A long, prosperous partnership
A long, prosperous partnership
As Huntington Bank celebrates its 150th anniversary in 2016, it will also mark another milestone — the 125th anniversary of working closely with Porter, Wright, Morris & Arthur, central Ohio’s oldest law firm and the region’s oldest continuing business. Neither party could have foreseen how closely intertwined their success and growth would become as the decades progressed.
As Huntington Bank celebrates its 150th anniversary in 2016, it will also mark another milestone — the 125th anniversary of working closely with Porter, Wright, Morris & Arthur, central Ohio’s oldest law firm and the region’s oldest continuing business.1 Neither party could have foreseen how closely intertwined their success and growth would become as the decades progressed.
Law firm records show that Porter Wright, founded in 1846, was handling P.W. Huntington & Co.’s legal needs as of 1891. Then as now, Porter Wright was considered a leader among Columbus’ highly regarded corporate law firms. Following the business practices of the time, Porter Wright likely had P.W. Huntington as a client, though the law firm has no such records, Porter Wright Senior Partner Robert Trafford said.
“Clients didn’t have in-house lawyers,” Trafford said. “They just called the firm their lawyers. We provided a generally comprehensive service, anything of a legal nature.”2
That practice continued well into the 1970s and 1980s among many major industries, including banking.
“When I joined as a first-year associate in 1977 and worked on the Huntington account, (Huntington) only had two in-house lawyers, and only one was a senior attorney,” Trafford said. “Essentially the firm handled any legal issue of importance for Huntington.”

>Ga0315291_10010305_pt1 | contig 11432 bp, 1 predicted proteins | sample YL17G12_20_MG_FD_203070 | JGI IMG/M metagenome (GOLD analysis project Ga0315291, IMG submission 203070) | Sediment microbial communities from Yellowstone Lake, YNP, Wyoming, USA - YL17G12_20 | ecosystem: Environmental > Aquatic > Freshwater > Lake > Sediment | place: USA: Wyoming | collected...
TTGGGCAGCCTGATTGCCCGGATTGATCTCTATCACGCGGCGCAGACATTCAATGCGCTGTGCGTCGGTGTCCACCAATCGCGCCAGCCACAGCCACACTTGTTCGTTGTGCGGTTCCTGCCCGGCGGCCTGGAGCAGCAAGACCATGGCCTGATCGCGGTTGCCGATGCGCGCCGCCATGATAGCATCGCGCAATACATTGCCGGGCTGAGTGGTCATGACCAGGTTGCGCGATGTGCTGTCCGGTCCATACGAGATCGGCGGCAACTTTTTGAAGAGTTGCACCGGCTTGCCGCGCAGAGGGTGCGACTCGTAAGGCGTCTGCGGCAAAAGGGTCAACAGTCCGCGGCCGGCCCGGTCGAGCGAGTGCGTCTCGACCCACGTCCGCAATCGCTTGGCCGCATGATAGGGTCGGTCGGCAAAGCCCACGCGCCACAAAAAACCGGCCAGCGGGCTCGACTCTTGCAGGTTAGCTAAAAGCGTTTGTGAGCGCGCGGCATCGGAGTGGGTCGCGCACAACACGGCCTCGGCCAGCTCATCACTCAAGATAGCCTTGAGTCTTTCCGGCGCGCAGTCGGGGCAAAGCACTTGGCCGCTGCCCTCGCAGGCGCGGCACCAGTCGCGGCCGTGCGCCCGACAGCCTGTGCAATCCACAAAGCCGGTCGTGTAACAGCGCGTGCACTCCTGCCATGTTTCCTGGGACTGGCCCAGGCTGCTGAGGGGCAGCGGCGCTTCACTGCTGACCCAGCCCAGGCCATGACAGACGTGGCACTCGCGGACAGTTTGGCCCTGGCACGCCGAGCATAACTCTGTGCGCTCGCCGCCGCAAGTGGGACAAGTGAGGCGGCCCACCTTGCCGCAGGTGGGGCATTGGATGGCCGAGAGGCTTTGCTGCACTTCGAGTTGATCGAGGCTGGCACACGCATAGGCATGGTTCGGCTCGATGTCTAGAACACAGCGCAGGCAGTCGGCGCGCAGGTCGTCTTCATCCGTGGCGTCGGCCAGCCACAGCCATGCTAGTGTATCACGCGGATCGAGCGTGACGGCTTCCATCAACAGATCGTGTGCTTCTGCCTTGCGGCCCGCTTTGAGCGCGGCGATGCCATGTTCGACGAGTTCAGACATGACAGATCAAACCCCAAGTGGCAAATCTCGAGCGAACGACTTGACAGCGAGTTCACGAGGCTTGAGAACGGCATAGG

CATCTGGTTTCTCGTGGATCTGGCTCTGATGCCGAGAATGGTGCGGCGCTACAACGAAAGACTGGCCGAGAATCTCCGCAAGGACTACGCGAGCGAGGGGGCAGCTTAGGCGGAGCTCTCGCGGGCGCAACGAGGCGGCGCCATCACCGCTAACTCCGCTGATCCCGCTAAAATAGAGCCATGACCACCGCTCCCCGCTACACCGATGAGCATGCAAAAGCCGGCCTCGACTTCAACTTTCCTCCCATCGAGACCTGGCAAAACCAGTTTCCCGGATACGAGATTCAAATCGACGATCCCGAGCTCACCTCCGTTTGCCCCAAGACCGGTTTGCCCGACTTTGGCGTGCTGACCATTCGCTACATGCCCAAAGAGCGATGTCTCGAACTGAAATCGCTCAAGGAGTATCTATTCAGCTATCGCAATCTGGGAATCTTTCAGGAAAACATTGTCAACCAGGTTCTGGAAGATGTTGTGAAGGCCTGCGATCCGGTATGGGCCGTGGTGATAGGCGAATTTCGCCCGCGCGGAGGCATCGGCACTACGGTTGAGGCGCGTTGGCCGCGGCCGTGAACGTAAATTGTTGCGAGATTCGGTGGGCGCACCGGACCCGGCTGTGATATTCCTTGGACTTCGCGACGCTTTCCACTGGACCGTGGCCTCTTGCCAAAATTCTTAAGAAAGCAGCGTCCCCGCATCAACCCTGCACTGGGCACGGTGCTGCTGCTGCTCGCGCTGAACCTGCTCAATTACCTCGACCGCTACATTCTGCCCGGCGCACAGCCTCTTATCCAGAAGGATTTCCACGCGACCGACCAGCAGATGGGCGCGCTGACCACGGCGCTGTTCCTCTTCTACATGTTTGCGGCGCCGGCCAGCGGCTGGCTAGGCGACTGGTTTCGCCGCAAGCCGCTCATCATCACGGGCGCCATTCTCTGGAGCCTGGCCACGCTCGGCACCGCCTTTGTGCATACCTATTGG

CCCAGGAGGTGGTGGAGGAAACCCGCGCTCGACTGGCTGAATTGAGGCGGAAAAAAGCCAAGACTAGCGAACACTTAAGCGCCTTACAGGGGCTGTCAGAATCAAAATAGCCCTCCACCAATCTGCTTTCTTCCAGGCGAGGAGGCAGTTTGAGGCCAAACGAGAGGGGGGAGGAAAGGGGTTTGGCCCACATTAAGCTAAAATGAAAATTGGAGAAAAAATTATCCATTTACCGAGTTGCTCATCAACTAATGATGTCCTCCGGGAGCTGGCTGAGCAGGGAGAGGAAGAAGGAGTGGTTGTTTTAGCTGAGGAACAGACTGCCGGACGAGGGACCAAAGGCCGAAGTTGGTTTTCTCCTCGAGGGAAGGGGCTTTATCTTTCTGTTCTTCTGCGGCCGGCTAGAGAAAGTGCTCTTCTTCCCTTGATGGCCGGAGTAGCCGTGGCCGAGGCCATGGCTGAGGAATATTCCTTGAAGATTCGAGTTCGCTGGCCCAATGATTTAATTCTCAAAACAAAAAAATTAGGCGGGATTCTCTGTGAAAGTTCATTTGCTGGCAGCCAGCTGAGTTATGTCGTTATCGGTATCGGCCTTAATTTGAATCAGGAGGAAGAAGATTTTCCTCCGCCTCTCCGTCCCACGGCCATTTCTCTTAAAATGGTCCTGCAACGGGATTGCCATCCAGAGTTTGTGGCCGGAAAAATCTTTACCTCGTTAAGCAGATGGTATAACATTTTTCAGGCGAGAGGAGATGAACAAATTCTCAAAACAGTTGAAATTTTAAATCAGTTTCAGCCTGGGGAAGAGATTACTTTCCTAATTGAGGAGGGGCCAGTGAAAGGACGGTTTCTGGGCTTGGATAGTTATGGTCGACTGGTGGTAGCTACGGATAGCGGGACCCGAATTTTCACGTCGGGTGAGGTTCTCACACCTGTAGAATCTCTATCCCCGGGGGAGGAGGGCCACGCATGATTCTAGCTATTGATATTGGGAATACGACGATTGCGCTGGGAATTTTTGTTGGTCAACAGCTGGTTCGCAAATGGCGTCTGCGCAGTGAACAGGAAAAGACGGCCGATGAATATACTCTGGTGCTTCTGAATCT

Huntington, like other banks nationwide, began expanding in the 1960s and 1970s in response to changing legal and regulatory restrictions. Porter Wright’s legal team, led by Rocky Morris, helped by doing “most of the corporate work on acquisitions that created the modern day Huntington as we know it,” Trafford said.3
Huntington’s successful, groundbreaking takeover of Union Commerce Corp. of Cleveland in 1982 marked a turning point in the growth of the bank and its principal law firm.
“If it wasn’t the first hostile takeover of a bank, it was one of the first,” Trafford said.
In prior years, all bank mergers of any size had been amenable, reflecting the wishes of state and federal regulators to maintain the soundness of the financial system. In this case, the Federal Reserve Board effectively favored Huntington’s bid for Union Commerce over that of a bid from a rival bank sought by Union Commerce based on Huntington’s management prowess and financial strength, Trafford said.4
The purchase of Union Commerce made Huntington a major presence in Cleveland. The law firm followed suit and opened an office there, too.
Porter Wright opened offices in Dayton and Cincinnati largely to serve Huntington’s legal needs. When Huntington’s trust business followed its snowbird retirees to Florida’s Gulf Coast, Porter Wright opened an office in Naples, Florida, for the same reason.5
Porter Wright, with 250 lawyers, is a corporate law and litigation powerhouse at the state and federal level. It hasn’t forgotten the source of much of its past success.
“Our firm’s development is largely due to its work with Huntington,” Trafford said.6
Porter, Wright, Morris & Arthur traces its roots to 1846, when founder Richard Harrison began practicing law in London, Ohio.